Why Hospitals Are Dangerous And What To Do About It

We like to think of hospitals as places we go to recover. But more often than not we can end up coming out in a far worse state that we went in. In a word, hospitals can be downright dangerous and a risk to our lives. Here are several frightening ways hospitals can damage your health.

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They Increase The Risk Of Avoidable Illness

We’ve known for a while that hospitals aren’t the safest places to get better. And this is especially true for people who have weakened immune systems. But it’s only recently that hospitals have started collecting statistics on the sheer scale of the problem. The Institute of Medicine reported over a decade ago that nearly 100,000 people were dying each year because of medical errors. That number has only risen since then, and some estimates put it at over 300,000 per year in at present. Clearly this is an alarming statistic.

Immune System
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What is more alarming is that many of the illnesses and diseases that people suffer from are entirely avoidable. We’re not talking about complicated surgical procedures here. We’re talking about medical staff washing their hands on a regular basis with soap and water.

Over the last couple of decades, we’ve seen the rise in antibiotic resistant infections. Take tuberculosis, for example. This used to be a disease that could be treated with a simple course of antibiotics. Over the years, TB has built up a resistance to antibiotics. And now there are strains of the diseases in many hospitals that can’t be treated at all. The same goes for bugs like MRSA. These can’t be treated with antibiotics, so the only way they can be stopped is through cleaning. But, of course, many medical professionals don’t have clean hands at the top of their list of priorities.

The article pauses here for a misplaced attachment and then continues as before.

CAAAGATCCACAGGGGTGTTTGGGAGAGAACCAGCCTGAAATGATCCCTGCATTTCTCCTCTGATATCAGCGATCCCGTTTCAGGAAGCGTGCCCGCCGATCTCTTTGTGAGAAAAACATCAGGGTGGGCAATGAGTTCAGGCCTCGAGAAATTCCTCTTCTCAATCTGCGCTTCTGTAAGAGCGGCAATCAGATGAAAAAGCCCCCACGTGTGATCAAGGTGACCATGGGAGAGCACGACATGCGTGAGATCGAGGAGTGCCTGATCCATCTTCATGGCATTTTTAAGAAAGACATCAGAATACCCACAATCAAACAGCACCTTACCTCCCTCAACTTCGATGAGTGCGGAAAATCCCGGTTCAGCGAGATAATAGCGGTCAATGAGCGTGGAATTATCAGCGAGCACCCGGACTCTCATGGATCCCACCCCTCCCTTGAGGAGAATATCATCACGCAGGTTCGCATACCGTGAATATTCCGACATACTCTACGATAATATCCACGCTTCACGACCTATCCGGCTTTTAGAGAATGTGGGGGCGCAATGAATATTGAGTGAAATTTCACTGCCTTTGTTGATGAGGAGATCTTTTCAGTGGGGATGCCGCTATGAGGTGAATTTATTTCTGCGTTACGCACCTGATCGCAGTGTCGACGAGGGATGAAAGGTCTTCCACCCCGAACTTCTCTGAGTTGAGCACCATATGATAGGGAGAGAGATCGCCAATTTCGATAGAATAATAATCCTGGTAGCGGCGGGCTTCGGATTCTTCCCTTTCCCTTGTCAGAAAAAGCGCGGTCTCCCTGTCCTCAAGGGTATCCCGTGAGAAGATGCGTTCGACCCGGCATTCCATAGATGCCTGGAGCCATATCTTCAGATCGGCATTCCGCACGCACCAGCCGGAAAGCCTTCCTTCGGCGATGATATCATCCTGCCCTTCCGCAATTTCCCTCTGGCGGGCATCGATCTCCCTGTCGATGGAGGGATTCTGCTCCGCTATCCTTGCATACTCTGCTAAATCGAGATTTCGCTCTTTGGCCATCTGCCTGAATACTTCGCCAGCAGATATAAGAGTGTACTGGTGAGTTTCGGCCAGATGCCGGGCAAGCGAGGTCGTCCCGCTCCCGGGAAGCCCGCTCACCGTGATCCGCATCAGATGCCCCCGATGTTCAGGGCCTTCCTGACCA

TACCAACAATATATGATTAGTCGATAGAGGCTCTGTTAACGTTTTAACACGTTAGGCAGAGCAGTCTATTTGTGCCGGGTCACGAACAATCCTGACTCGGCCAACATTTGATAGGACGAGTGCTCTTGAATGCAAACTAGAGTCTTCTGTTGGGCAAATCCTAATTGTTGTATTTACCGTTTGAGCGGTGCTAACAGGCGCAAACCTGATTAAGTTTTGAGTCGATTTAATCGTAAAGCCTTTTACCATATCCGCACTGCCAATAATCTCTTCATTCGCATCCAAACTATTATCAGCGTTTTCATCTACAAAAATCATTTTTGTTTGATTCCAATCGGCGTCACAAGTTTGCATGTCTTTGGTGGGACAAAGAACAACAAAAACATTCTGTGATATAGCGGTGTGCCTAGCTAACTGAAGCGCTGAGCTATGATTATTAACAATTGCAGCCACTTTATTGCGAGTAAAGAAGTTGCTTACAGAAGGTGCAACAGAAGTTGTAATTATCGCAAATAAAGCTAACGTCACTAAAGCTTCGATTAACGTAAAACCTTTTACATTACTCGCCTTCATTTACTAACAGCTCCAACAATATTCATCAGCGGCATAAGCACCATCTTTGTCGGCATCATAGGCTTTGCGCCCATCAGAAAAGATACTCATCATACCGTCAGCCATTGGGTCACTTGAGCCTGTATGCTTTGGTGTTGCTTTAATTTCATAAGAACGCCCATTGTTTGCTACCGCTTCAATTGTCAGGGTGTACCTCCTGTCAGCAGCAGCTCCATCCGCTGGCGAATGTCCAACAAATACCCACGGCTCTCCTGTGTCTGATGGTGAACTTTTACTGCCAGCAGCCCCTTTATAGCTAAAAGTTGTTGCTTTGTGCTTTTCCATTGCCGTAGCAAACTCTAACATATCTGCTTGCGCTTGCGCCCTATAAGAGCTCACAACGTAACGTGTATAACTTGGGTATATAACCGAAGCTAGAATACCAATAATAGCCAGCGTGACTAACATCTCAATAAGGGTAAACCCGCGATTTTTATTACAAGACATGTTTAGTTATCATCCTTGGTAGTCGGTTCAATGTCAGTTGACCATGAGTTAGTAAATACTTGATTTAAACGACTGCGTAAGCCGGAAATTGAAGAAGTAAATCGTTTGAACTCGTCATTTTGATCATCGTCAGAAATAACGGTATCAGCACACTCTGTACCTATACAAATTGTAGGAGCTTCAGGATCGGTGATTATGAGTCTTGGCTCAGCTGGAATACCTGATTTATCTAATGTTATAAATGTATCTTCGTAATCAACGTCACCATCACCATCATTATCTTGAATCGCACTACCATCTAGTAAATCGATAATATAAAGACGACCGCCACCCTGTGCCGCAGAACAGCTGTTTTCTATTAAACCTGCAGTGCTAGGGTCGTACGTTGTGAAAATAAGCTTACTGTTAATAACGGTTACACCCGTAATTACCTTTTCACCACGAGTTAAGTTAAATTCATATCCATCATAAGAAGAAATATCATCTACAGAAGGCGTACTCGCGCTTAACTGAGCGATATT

Your Operation Could Be Botched

Each year thousands of operations across the US are botched. In other words, trained professionals make mistakes, and the consequences can be devastating. Sites like www.DJHernandez.com document some of the most egregious medical malpractice cases.

Emergency Room
Image source: Public Domain Images

The media has also reported similarly disturbing cases. In one case a 39-year-old woman went to the hospital for a routine hysterectomy. But on the operating table, one of the doctors put breathing apparatus down her gullet, not her windpipe. Unable to breathe, the woman quickly died on the operating table. It was only afterward that the postmortem revealed the mistake.

Many other dangerous cases occur when hospital staff fail to identify a patient correctly. If the names of the patients are confused, this can lead to a patient having the wrong procedure, resulting in permanent damage.


Your Long Term Mental Health Could Be Affected

One of the biggest problems for elderly people is getting on with their life again after they have been discharged. You would have thought that once the problems with their health had been sorted that they would be able to carry on as before. But, unfortunately, this rarely happens. The problem for elderly people is that they become weaker the longer they are in the hospital. Long stays in bed affect their muscle tone and their strength. Returning to normal life afterward becomes increasingly difficult. Patients often find that they have lost some of their mental agility and physical strength. And this means that they often need extra care while at home.

The loss of independence obviously leads to a lower quality of life. But it also affects one’s state of mind. Though they may put on a brave face, losing independence profoundly affects the elderly. And that can be a source of great sorrow.

But even if you’re not old, you may still suffer depression and anxiety in the aftermath of a hospital visit. The very fact that hospital visits cost so much can be a cause for concern. Many people get treated in hospital and are then saddled with enormous bills they struggle to pay off. Sometimes the repayments can go on for years and cause a lot of grief for people who aren’t insured.


They Increase The Risk Of Injury

When we think of dangerous places, we typically think about oil rigs and construction sites. Most of us wouldn’t immediately think of a hospital – a place where people are supposed to be getting better. And if we did think of a hospital as being dangerous, we wouldn’t assume it was because of injury. We’d blame it on the superbugs.